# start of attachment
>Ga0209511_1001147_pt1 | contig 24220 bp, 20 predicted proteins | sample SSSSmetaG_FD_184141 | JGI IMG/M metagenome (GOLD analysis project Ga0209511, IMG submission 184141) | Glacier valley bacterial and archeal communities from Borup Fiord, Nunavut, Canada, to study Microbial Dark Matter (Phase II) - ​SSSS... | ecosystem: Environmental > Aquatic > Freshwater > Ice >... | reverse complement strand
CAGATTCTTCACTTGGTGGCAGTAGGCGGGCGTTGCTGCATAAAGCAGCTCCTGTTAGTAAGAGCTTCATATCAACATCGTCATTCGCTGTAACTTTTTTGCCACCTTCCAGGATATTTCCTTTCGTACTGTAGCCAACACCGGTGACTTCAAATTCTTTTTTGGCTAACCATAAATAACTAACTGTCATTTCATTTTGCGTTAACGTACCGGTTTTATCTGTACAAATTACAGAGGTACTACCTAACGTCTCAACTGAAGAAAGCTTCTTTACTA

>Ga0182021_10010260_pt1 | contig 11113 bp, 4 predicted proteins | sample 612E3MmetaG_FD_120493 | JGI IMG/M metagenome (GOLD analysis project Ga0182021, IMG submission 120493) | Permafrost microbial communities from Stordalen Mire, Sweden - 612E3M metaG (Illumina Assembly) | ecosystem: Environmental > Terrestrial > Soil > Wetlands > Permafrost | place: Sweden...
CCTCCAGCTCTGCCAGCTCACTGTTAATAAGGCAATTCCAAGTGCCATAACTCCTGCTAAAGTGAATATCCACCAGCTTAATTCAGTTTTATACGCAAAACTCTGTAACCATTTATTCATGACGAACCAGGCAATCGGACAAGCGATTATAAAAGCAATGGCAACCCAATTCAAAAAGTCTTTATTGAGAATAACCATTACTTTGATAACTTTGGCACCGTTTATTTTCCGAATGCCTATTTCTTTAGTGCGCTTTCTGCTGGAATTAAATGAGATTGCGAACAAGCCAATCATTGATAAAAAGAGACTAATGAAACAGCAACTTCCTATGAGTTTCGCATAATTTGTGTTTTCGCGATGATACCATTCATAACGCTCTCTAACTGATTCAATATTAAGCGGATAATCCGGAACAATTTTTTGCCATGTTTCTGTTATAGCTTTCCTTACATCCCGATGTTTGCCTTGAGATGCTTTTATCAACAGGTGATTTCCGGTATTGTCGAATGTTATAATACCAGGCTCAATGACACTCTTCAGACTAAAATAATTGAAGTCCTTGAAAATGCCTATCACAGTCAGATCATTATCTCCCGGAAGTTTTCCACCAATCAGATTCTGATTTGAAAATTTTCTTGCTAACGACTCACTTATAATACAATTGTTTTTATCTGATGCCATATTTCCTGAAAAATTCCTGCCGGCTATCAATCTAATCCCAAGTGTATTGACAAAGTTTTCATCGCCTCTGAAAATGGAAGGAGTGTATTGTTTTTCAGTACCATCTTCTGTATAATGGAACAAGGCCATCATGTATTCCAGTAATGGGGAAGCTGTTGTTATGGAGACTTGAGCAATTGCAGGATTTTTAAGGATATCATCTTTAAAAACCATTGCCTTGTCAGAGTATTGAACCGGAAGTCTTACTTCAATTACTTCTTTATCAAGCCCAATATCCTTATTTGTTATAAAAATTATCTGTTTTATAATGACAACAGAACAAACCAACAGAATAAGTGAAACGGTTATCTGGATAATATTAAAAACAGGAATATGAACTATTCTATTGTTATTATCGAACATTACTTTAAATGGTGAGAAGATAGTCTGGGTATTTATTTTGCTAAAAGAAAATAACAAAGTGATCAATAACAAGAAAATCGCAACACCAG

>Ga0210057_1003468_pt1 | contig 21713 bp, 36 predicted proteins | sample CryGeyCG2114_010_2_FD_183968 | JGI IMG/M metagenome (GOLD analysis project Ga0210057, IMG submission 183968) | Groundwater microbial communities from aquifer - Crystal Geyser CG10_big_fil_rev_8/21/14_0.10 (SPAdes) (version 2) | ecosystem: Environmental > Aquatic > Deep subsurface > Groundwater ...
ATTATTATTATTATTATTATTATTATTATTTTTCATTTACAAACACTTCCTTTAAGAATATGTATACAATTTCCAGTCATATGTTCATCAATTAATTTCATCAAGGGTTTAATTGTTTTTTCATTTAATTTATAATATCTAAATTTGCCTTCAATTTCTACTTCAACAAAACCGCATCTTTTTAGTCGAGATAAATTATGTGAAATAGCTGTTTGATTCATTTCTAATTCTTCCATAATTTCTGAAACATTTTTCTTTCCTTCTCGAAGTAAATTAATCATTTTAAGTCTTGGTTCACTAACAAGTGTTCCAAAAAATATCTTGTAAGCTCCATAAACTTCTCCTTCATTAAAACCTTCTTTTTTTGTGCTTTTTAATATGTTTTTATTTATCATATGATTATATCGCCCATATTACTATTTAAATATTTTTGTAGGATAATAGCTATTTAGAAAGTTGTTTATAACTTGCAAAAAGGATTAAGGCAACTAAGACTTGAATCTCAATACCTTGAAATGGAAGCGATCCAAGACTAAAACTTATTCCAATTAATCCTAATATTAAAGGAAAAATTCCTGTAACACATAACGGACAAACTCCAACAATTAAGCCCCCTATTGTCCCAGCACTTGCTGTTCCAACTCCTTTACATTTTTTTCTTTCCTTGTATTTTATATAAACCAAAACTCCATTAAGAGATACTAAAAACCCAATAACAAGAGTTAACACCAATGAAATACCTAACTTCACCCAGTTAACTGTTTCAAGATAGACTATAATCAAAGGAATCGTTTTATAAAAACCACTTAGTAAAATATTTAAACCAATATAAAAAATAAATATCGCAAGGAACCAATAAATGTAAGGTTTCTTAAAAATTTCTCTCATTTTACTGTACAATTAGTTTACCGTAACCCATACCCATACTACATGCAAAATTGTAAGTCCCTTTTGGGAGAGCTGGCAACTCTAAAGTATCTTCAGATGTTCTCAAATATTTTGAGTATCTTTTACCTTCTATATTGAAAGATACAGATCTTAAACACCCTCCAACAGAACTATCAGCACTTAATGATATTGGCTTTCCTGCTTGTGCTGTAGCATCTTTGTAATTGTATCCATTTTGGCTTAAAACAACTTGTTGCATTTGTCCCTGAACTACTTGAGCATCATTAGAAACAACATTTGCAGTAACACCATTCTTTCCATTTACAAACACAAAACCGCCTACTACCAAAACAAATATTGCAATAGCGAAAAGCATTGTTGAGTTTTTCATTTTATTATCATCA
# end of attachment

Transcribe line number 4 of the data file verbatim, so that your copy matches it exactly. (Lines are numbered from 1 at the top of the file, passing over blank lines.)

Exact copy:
CCTCCAGCTCTGCCAGCTCACTGTTAATAAGGCAATTCCAAGTGCCATAACTCCTGCTAAAGTGAATATCCACCAGCTTAATTCAGTTTTATACGCAAAACTCTGTAACCATTTATTCATGACGAACCAGGCAATCGGACAAGCGATTATAAAAGCAATGGCAACCCAATTCAAAAAGTCTTTATTGAGAATAACCATTACTTTGATAACTTTGGCACCGTTTATTTTCCGAATGCCTATTTCTTTAGTGCGCTTTCTGCTGGAATTAAATGAGATTGCGAACAAGCCAATCATTGATAAAAAGAGACTAATGAAACAGCAACTTCCTATGAGTTTCGCATAATTTGTGTTTTCGCGATGATACCATTCATAACGCTCTCTAACTGATTCAATATTAAGCGGATAATCCGGAACAATTTTTTGCCATGTTTCTGTTATAGCTTTCCTTACATCCCGATGTTTGCCTTGAGATGCTTTTATCAACAGGTGATTTCCGGTATTGTCGAATGTTATAATACCAGGCTCAATGACACTCTTCAGACTAAAATAATTGAAGTCCTTGAAAATGCCTATCACAGTCAGATCATTATCTCCCGGAAGTTTTCCACCAATCAGATTCTGATTTGAAAATTTTCTTGCTAACGACTCACTTATAATACAATTGTTTTTATCTGATGCCATATTTCCTGAAAAATTCCTGCCGGCTATCAATCTAATCCCAAGTGTATTGACAAAGTTTTCATCGCCTCTGAAAATGGAAGGAGTGTATTGTTTTTCAGTACCATCTTCTGTATAATGGAACAAGGCCATCATGTATTCCAGTAATGGGGAAGCTGTTGTTATGGAGACTTGAGCAATTGCAGGATTTTTAAGGATATCATCTTTAAAAACCATTGCCTTGTCAGAGTATTGAACCGGAAGTCTTACTTCAATTACTTCTTTATCAAGCCCAATATCCTTATTTGTTATAAAAATTATCTGTTTTATAATGACAACAGAACAAACCAACAGAATAAGTGAAACGGTTATCTGGATAATATTAAAAACAGGAATATGAACTATTCTATTGTTATTATCGAACATTACTTTAAATGGTGAGAAGATAGTCTGGGTATTTATTTTGCTAAAAGAAAATAACAAAGTGATCAATAACAAGAAAATCGCAACACCAG